10 Scenario Background 130 June 14 th Activities Pulled from NASA files Require an astronaut resource Or Temporally constrained to such an activity Used the conditions and resources from the files Added additional constraints Focused on automatic scheduling and supporting constraints types/flexibility Did NOT implement User Interface Prototype UI is the Aurora default

11 ISS Scheduling Prototype Screen

12 Temporal constraints XFS = eXact Finish to Start. The first activity must end exactly when the second activity starts. FS = Finish to Start. The first activity must end before the second activity can start and there may or may not be a gap of time in-between. FS (0 – x minute Gap) = Finish to Start with an x minute gap. The first activity must end before the second activity can start and the gap in between can not be longer than x minutes and a 0 minute gap is preferred. FS (Minimum x minute Gap) Late-End t = The activity must end by t or sooner. Early-Start t = The activity can not start sooner than t. Concurrent = The two activities must occur at the same time.


14 Resource Sets FE_3_4: FE_3 or FE_4: 367, 468, 443, 472, 424 -> 425 FE_5_6: FE_5 or FE_6: 434, 368, 441, 408 -> 411 -> 415 -> 419 Same Resource Constraint: In the case of a chain of activities where a specific resource is not specified but, instead, one of a resource set is specified, it often makes sense that whichever resource is chosen for one activity continues to be the one used for all activities in the chain

15 SCORE Demo Sequence Start (already a 417 ->FS (0-30min)->435): They start together Add 417->XFS->375 Rescheduling inserts it Delete it – they go back together Lengthen 425 from 15 to 45 min Less room so 472 and 443 move later Lengthen 472 from 20 to 30 –> moves from FE_3 to FE_4 Add 417 ->XFS -> 435 Make 435 early start of 14:00 435 will move later, and, 417 will move with it Make 392 (at FE_1) early start of 14:00 392 will move later, and (XFS chain), 385/390 move too Also, 395 (at ISS_CDR) moves since 392 concurrent constraint 391 moves too (XFS with 395) 15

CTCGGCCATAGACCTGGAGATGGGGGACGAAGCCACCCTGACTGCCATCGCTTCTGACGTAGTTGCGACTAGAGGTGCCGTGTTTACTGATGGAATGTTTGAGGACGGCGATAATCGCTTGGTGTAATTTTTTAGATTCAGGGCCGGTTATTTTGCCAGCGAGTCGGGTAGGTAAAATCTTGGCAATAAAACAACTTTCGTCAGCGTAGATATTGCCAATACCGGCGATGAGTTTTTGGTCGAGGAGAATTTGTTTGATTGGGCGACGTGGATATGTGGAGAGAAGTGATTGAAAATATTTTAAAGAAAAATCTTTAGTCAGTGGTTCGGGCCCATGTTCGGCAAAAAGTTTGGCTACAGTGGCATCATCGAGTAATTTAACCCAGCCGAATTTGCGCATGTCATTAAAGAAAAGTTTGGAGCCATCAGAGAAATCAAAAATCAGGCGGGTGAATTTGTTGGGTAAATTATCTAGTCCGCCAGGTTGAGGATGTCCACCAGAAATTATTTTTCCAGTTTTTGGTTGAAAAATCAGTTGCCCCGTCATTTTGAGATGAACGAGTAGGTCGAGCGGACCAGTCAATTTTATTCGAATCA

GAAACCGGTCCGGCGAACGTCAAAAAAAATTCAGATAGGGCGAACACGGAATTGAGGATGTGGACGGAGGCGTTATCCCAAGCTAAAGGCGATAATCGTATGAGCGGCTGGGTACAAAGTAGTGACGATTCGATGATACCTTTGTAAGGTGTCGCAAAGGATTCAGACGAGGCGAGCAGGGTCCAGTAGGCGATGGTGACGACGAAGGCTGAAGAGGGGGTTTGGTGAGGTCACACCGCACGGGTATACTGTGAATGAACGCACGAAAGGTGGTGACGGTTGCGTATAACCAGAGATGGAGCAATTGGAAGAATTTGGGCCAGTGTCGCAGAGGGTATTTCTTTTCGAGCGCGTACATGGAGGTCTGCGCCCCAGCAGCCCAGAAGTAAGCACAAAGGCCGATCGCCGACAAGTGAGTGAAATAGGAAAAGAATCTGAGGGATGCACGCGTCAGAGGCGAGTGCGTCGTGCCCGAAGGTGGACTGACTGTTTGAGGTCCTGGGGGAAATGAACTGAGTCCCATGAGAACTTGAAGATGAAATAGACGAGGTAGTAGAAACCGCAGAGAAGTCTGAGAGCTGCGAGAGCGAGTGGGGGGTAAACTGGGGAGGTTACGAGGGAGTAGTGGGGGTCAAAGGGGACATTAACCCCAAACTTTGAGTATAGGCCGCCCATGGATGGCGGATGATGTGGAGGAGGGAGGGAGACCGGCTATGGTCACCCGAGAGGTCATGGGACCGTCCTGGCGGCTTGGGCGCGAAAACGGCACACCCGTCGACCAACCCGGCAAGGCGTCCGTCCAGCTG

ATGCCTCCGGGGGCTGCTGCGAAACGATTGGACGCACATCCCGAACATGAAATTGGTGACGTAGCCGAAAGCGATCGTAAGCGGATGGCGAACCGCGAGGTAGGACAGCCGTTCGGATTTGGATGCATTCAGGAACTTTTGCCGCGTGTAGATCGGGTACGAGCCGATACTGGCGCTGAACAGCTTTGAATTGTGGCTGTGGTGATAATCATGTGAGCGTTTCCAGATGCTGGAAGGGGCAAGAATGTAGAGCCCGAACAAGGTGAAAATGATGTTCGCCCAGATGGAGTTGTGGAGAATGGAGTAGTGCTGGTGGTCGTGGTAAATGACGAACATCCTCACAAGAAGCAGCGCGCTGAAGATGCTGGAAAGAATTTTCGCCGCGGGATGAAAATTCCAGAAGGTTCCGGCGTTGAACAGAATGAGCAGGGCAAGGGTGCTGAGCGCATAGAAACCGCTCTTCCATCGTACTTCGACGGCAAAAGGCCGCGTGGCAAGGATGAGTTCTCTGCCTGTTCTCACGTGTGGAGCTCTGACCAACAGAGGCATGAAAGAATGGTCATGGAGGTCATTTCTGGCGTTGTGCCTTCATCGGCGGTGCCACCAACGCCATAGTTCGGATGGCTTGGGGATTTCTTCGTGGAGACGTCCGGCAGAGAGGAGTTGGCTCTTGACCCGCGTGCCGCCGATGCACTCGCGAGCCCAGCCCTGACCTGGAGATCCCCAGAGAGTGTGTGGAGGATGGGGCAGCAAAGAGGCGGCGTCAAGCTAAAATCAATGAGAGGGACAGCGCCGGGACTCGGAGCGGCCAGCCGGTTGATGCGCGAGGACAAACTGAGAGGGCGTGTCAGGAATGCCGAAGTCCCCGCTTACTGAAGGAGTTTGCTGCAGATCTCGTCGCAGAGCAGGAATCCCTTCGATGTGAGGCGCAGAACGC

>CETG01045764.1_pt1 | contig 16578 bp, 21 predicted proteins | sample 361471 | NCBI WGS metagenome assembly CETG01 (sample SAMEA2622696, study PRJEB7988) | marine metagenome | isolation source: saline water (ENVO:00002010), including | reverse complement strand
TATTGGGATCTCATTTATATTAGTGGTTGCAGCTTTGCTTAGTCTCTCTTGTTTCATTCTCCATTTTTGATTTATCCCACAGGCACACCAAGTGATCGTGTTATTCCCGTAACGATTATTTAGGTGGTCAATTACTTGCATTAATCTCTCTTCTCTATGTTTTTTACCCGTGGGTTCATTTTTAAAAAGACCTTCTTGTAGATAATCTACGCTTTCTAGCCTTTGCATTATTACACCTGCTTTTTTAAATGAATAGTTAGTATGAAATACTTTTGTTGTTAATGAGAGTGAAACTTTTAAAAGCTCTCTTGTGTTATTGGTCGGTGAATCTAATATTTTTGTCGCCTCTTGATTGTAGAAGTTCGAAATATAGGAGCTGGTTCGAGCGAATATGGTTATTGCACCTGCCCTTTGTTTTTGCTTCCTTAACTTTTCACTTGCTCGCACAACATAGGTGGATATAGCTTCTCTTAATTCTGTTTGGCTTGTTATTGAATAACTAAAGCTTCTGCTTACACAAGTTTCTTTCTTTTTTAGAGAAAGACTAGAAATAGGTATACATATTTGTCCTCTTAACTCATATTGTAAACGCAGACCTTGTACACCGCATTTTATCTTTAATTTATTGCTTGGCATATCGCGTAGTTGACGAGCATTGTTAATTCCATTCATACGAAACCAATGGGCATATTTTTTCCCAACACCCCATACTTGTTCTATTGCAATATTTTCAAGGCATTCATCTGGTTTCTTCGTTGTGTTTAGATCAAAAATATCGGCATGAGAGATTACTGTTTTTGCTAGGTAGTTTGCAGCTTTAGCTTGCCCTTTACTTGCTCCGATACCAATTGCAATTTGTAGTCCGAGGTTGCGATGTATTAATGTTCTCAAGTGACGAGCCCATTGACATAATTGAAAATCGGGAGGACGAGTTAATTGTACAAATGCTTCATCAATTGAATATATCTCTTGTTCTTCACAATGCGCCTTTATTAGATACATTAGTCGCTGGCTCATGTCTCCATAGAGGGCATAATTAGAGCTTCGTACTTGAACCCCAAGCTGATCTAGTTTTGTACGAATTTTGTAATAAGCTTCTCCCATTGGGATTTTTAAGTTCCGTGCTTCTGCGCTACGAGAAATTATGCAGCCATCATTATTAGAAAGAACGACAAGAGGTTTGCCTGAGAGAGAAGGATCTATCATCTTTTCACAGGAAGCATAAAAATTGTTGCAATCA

16 EVA Demo Hand translated from PDDL from TRACLabs Test domain is simplified subset of the TRACLabs model. Tasks modeled at a high level, without spatial or equipment constraints. Bottleneck Implemented in EUROPA Combined with EUROPA’s constraint propagation nicely Picking Resources Originally Ordering Tasks Chain Complexity/Duration/# of Resources for ordering Post-Processing Optimization (Swap and Compress)

17 EVA tasks EVA 2 of ULF 6, Revision T (Dec 2010)

18 EVA tasks

19 EVA Prototype Results Default Europa solver: 1239 steps Run time: 13.13 minutes Makespan: 6 hours, 25 minutes

20 EVA Prototype Results With bottleneck scheduling and postprocessing: 78 steps Run time: 4.985 minutes Makespan: 5 hours, 35 minutes

21 EVA Prototype Results 6 hr horizon Default Europa solver: 6000 steps Run time: 66.179 minutes Makespan: N/A (timeout)

22 EVA Prototype Results 6 hr horizon With bottleneck scheduling and postprocessing: 78 steps Run time: 4.404 minutes Makespan: 5 hours, 34 minutes

23 23

24 Conclusions 3 rd application (recovery for an Electrical Power System) Different developer - just a few minutes to install our plugin 80 minutes/6600steps/no answer -> 4 minutes/200/optimal answer Can add high-quality scheduling algorithms to EUROPA EUROPA and Aurora’s algorithms are highly complementary EUROPA’s back-tracking search good for action generation Aurora’s near-linear algorithms are more suited for scheduling EUROPA’s back-tracking useful for small number of arbitrary major Aurora decisions Aurora has much better support for moving and shuffling tasks Aurora provides for a very explicit post-processing step EUROPA follows a least commitment strategy (can be expensive) –associated sophisticated constraint propagation –Easily computes data for some of Aurora’s more complex heuristics Aurora’s maximal commitment strategy is more runtime efficient 24